GETTING dumped is never fun — least of all publicly — but give me a clean break any day, not the ‘‘let’s stay friends’’ routine.
It just gets too complicated.
Greens leader Christine Milne called Prime Minister Julia Gillard this week and said their political relationship was over.
The conversation went something like this:
Milne: Hi Julia . . . it’s, um, Christine . . . look, we need to talk.
Gillard: Talk? I’ve been waiting for this call for a while now.
Milne: Yeah, well . . . um, listen, things just haven’t been working out recently. It’s not me, it’s you.
Gillard: What do you mean it’s me? I passed a carbon tax for you.
Milne: I know, I know. But you’ve changed. You’re all about jobs in mining now.
Milne: Don’t be like that, we can still be friends. I’ll always support you.
Then, like all break ups that end with promises of amicability, the dumper goes out and slags off the dumpee in a public coup de grace.
Senator Milne gave a speech to the National Press Gallery this week, accusing Labor of selling out the people to big miners.
What was she going to do about it?
Nothing. She still guaranteed not to block supply or support no confidence motions because, basically, Tony Abbott is worse.
So it is the deal you have when you’re not having a deal and the split you have when you’re not having a split.
Let’s be clear, Senator Milne’s decision is more about politics than ethics.
There’s an election in September and the Greens are desperate to hold the balance of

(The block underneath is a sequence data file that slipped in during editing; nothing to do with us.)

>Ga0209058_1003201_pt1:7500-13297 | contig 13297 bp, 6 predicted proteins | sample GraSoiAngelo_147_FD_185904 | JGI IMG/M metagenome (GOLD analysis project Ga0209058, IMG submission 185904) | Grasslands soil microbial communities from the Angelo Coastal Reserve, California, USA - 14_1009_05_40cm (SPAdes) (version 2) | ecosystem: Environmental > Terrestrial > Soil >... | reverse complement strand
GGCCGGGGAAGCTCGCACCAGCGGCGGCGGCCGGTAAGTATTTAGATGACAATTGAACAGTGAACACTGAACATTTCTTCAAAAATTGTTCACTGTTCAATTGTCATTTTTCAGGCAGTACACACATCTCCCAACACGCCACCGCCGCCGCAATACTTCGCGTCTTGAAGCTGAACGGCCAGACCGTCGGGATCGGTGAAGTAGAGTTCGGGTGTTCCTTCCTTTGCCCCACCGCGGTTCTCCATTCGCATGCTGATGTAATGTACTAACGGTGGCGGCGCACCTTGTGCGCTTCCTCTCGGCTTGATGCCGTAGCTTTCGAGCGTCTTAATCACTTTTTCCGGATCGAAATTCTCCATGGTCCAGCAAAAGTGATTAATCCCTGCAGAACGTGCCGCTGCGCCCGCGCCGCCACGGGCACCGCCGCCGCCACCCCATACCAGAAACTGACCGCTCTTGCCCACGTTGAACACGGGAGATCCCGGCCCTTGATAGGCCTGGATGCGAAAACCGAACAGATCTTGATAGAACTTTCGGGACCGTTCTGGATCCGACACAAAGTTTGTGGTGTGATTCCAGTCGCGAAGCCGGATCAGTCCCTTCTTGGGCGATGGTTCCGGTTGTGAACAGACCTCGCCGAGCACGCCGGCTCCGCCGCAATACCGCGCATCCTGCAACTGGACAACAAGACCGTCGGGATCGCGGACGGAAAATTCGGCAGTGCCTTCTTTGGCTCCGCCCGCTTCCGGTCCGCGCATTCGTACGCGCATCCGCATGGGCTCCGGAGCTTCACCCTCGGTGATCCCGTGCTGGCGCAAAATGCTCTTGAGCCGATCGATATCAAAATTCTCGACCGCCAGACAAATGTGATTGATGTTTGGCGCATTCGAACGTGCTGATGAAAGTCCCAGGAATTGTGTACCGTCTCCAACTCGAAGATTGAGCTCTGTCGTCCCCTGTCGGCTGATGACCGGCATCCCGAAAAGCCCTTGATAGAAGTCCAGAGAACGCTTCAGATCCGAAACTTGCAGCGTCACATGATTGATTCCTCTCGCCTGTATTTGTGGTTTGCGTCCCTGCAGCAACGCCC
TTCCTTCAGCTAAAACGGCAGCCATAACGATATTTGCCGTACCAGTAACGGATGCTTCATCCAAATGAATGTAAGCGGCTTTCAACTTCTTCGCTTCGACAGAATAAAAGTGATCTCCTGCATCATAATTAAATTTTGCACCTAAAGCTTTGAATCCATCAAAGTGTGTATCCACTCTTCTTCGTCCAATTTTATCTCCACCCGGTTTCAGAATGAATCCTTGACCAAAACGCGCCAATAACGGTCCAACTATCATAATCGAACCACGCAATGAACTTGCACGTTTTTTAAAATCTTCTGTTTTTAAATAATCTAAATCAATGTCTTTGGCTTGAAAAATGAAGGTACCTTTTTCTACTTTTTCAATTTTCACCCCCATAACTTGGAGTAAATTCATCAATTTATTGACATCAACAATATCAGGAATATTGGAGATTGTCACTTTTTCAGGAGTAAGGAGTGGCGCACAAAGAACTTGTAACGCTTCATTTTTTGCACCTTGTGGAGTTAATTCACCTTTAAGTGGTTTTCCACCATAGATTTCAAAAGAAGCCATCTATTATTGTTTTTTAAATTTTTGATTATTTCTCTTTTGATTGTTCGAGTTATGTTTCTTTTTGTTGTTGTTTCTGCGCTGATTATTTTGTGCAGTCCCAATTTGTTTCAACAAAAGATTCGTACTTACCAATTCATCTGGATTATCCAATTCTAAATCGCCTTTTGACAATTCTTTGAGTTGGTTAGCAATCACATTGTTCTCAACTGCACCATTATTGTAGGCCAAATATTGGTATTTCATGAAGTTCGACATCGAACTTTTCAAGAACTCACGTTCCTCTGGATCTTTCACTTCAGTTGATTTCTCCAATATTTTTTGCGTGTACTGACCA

power in the Senate.
Labor’s decision to only protect a sliver of the Tarkine and its disastrous implementation of the mining tax will continue to hurt the Greens if they continue to support Labor.
The parties need to start differentiating themselves now. In the coming months you will see Labor spruiking jobs, jobs, jobs and the Greens getting back to their core environmental message.
One should expect a similar rift between Labor and the Greens at the state level as our 2014 election draws near.
However, there’s a difference between the federal and state political sphere.
One being the Greens’ have-your-cakeand-eat-it-too deal, which allows them to vote in Cabinet on issues they agree with but absent themselves from Cabinet solidarity, the staple of government, and criticise moves they do not like.
The second is how much the Greens have benefited from sharing Labor’s social
agenda — even if same sex marriage and euthanasia reforms have not passed Parliament.
Acting Tasmanian Greens leader Tim Morris has already said his party will need to ‘‘pick a fight’’ with its minority government partner.
Expect the state break-up to be more subtle — maybe a crumpled up, ‘‘you’re dumped’’ note left in the pencil case.